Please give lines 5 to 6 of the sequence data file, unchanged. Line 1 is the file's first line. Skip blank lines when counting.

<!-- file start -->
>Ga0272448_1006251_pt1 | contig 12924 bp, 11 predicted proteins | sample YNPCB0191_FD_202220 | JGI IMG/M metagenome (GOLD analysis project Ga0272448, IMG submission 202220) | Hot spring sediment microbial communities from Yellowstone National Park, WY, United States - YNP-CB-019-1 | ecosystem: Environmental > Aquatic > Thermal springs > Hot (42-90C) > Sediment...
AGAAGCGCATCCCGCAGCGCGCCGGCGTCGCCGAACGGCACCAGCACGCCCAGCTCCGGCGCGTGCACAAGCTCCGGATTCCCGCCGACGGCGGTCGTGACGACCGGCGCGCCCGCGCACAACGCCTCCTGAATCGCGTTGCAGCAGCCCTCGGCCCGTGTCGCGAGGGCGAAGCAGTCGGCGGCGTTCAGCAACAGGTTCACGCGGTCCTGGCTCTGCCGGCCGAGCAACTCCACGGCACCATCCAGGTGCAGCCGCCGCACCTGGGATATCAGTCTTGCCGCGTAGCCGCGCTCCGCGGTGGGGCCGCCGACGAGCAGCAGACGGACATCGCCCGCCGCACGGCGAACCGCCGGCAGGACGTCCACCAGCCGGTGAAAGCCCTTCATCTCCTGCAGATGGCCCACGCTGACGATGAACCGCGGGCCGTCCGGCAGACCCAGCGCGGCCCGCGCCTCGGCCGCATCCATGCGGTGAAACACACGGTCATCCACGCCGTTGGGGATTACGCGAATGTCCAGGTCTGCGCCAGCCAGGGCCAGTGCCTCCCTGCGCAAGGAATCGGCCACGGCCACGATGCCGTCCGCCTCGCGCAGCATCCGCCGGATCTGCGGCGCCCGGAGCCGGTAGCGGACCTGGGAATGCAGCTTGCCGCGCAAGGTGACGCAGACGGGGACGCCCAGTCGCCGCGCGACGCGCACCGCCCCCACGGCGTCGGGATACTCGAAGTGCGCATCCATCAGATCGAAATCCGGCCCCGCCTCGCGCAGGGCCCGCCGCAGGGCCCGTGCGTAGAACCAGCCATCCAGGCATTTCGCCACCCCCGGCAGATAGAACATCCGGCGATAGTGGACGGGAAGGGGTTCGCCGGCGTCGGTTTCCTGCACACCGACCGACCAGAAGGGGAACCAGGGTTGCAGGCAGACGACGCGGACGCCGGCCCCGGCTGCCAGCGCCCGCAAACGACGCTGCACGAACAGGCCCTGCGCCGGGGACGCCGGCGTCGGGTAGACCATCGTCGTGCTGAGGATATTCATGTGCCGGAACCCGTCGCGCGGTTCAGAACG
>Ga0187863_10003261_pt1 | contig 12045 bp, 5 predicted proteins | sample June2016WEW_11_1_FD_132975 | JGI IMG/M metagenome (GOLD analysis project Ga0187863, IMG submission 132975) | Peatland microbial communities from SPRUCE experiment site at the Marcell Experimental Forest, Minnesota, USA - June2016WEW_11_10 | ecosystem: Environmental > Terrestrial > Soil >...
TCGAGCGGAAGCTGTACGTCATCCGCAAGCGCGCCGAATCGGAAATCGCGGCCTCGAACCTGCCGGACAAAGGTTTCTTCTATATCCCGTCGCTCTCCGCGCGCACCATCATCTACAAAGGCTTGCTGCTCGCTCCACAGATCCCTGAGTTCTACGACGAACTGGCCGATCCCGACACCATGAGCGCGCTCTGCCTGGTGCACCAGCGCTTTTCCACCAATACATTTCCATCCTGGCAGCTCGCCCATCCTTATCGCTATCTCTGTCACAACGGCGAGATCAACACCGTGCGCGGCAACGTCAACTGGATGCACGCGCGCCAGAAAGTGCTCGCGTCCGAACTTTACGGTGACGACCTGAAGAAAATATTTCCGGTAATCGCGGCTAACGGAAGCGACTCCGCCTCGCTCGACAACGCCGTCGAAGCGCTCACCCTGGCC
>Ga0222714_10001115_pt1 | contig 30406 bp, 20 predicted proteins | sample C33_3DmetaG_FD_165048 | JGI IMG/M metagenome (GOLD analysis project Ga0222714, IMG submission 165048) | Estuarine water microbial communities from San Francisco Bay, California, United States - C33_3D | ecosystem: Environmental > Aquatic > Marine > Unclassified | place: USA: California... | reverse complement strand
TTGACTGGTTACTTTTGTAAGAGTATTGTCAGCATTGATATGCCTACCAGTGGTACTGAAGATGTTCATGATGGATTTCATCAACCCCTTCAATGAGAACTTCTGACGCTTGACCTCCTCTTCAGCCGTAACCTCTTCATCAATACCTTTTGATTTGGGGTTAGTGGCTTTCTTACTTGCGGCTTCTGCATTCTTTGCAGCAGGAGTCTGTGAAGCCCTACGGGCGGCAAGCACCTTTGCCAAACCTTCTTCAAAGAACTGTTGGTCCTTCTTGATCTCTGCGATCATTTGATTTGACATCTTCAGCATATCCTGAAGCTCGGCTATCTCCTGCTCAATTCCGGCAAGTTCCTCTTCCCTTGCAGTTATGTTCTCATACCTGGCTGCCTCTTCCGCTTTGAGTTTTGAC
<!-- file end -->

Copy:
>Ga0222714_10001115_pt1 | contig 30406 bp, 20 predicted proteins | sample C33_3DmetaG_FD_165048 | JGI IMG/M metagenome (GOLD analysis project Ga0222714, IMG submission 165048) | Estuarine water microbial communities from San Francisco Bay, California, United States - C33_3D | ecosystem: Environmental > Aquatic > Marine > Unclassified | place: USA: California... | reverse complement strand
TTGACTGGTTACTTTTGTAAGAGTATTGTCAGCATTGATATGCCTACCAGTGGTACTGAAGATGTTCATGATGGATTTCATCAACCCCTTCAATGAGAACTTCTGACGCTTGACCTCCTCTTCAGCCGTAACCTCTTCATCAATACCTTTTGATTTGGGGTTAGTGGCTTTCTTACTTGCGGCTTCTGCATTCTTTGCAGCAGGAGTCTGTGAAGCCCTACGGGCGGCAAGCACCTTTGCCAAACCTTCTTCAAAGAACTGTTGGTCCTTCTTGATCTCTGCGATCATTTGATTTGACATCTTCAGCATATCCTGAAGCTCGGCTATCTCCTGCTCAATTCCGGCAAGTTCCTCTTCCCTTGCAGTTATGTTCTCATACCTGGCTGCCTCTTCCGCTTTGAGTTTTGAC